Liz Clifton: Yay. Thank you for sharing that. And your story say beautiful and it enables you to kind of share your story and inspire the people and that's taking care of them because you're enabling them to rise up and take care of themselves. Rather than you having to run around and literally take care of everyone that you did before.   

Kirsty Stewart: Yeah, definitely. Yeah, because I don't think that, does you any favours you, if you are doing it from the kindness of your heart to try and take care of everybody else, everybody does. They don't want to burn out. Nobody does, but it's not till that point. You think, wow, I should have took care of me first before I could give that energy to other people. And every time you give to people, you know, you just have to take a step back and recoup until you can give again. It's not like a constant flow of energy that you can just keep giving. Cause that's when it sort of like it becomes empty and then you kind of suffer. So yeah.   

Liz Clifton: Yeah. And I guess that's the mission, isn't it it's to find that constant flight so that we can be given to us ourselves and then it's flowing out like easily an asset let's say to everyone else.   

Kirsty Stewart: Definitely. Yeah. And I just think it's so important that people invest in themselves. Because I think like sometimes I've been guilty of it myself, like years ago. I wouldn't think twice about going shopping and spending a couple of hundred pounds on clothes and shoes. And if someone said to me back then, that are you going to have reflexology. Because I was anxious. I don't know. I'd rather just go out and have a drink and just like mask my problems. So now I'm like, I'm an advocate for like, it's so important. Don't be ashamed. Like if you need help, reach out for it because we all need help. We all need support like a support system. And that's why like I have wellness practitioners around me as well as being a wellness practitioner, because if I'm given, I know that I need to receive to like recoup my own energy and like keep myself rebalanced.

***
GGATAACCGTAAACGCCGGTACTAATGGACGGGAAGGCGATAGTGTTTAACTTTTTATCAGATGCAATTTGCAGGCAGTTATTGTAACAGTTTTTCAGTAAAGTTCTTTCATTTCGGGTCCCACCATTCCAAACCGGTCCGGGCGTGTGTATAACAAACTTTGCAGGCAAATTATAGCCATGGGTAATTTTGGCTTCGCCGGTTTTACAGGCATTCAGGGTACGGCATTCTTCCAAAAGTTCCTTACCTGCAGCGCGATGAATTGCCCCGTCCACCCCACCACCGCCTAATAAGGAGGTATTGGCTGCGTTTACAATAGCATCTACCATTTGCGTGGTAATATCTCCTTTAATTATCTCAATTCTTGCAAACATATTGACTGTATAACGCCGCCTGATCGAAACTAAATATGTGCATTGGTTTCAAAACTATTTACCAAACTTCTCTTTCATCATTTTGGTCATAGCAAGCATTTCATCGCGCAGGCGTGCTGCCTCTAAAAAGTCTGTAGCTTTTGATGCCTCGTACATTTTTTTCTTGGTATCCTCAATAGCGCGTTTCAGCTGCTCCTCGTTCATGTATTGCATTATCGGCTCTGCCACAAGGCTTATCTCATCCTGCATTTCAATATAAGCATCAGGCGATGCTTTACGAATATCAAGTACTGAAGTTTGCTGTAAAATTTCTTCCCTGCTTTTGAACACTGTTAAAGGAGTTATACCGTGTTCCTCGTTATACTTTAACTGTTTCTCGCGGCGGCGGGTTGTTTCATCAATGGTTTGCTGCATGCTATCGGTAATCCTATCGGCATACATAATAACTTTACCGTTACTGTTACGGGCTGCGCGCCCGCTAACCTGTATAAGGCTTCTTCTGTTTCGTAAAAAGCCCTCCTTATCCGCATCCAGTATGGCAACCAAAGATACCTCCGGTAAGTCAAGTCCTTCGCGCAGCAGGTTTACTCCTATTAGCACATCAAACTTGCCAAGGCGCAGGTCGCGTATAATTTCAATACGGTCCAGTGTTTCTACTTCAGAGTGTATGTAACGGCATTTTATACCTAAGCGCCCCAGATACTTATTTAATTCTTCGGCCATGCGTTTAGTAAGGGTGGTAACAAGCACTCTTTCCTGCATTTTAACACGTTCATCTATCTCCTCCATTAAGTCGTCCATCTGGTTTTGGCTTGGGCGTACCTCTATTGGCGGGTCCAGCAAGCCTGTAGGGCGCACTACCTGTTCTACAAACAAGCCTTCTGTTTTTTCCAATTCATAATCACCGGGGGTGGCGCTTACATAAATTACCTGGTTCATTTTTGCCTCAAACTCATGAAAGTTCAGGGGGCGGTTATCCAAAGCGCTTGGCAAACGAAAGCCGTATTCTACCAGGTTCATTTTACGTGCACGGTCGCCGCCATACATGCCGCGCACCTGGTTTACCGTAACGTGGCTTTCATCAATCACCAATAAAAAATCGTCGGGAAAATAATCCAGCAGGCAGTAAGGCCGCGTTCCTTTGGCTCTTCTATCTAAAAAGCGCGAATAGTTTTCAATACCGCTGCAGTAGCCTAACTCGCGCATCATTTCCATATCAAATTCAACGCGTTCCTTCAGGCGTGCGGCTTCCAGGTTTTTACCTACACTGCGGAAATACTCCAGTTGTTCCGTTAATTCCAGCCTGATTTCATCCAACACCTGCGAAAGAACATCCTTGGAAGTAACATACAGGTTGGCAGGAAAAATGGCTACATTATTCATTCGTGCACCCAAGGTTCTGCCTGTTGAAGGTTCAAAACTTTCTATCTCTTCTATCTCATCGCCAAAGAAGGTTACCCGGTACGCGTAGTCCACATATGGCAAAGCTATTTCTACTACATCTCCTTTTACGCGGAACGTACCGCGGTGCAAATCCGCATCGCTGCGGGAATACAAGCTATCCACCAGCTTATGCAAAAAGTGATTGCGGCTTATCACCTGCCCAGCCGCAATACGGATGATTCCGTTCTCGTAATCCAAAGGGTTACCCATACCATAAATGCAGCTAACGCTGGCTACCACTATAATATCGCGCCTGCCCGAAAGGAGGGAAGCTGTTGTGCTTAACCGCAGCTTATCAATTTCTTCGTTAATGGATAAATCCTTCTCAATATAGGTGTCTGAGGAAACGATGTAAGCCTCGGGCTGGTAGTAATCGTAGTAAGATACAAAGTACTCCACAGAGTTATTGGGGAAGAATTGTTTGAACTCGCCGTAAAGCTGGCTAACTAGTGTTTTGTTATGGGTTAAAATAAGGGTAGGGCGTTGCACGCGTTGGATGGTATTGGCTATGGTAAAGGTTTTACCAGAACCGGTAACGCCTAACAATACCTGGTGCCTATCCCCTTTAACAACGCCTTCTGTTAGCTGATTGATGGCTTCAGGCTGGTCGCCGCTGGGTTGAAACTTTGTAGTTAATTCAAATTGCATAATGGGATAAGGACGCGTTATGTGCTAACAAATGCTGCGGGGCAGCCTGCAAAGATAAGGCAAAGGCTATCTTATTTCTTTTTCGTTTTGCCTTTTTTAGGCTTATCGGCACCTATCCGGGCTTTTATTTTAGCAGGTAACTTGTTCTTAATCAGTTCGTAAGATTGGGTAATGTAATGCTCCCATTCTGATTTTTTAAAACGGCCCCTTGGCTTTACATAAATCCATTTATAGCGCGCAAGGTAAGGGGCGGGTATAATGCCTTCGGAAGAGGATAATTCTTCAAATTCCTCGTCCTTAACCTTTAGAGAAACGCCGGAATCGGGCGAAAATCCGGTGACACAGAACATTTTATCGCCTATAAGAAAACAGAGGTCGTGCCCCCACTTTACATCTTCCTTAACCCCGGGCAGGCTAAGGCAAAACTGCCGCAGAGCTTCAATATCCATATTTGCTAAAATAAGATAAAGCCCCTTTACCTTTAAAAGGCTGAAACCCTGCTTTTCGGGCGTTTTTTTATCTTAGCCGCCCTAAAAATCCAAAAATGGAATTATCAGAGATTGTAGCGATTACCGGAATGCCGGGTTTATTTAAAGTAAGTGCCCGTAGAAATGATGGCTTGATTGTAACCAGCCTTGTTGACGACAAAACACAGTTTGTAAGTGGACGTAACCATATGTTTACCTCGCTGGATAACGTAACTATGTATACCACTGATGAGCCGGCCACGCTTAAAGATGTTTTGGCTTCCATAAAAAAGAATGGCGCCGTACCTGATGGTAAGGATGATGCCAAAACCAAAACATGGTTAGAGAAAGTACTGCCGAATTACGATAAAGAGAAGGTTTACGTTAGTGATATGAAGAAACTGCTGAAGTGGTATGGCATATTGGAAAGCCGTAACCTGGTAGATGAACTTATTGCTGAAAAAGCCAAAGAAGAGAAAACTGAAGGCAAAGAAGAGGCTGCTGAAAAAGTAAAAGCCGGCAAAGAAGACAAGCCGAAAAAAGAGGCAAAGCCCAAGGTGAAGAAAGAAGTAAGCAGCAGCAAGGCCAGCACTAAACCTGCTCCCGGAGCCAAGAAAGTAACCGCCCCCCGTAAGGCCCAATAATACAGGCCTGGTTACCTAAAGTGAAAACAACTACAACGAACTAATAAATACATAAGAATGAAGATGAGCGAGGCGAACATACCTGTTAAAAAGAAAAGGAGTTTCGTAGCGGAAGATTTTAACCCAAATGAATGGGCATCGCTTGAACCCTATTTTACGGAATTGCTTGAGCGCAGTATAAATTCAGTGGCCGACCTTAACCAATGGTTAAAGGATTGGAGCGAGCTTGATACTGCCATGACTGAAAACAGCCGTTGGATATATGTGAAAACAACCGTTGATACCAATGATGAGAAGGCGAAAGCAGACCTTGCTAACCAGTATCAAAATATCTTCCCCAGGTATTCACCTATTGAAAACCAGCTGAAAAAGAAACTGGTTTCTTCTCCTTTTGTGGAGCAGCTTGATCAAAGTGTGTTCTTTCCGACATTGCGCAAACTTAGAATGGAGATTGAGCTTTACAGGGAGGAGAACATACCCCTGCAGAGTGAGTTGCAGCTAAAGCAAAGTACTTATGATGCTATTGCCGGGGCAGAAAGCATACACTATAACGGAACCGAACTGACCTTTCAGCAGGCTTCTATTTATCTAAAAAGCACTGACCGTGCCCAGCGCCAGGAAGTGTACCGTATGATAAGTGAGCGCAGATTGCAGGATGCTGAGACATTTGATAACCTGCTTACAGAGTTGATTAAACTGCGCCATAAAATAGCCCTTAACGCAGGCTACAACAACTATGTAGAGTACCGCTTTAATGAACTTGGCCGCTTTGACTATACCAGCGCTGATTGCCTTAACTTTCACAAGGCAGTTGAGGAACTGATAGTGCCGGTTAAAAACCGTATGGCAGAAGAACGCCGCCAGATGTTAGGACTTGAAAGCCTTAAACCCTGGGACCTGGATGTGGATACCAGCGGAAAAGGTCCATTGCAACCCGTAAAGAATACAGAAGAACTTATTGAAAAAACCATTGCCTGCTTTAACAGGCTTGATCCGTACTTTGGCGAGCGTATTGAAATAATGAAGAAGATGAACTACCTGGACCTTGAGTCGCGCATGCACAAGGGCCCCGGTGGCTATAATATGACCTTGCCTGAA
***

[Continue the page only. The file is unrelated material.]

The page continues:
Liz Clifton: Yeah. I left that and say, what's your favourite like rebalancing thing for yourself?   

Kirsty Stewart: Oh, I've got to, to be on ass. I feel like I should definitely say my first one is read by. So allergies. I do have a reflex solid Jess and she's amazing. And she increased that hot stone massage as well. So that really is for me just so, and sometimes I'm quite an emotional person, so I don't realize how much I keep inside of me. And so I actually go for my appointments and then I have a huge emotional release afterwards. And at first I'm a little bit nervous, but we've got such a wonderful relationship. Now. I know I can just have a little cry if I need to. And I just know it's, whatever I've sort of pushed out has had to come back up again and just that release in itself, free emotions, man. I just feel so wonderful. And I just, yeah, I just feel so realigned.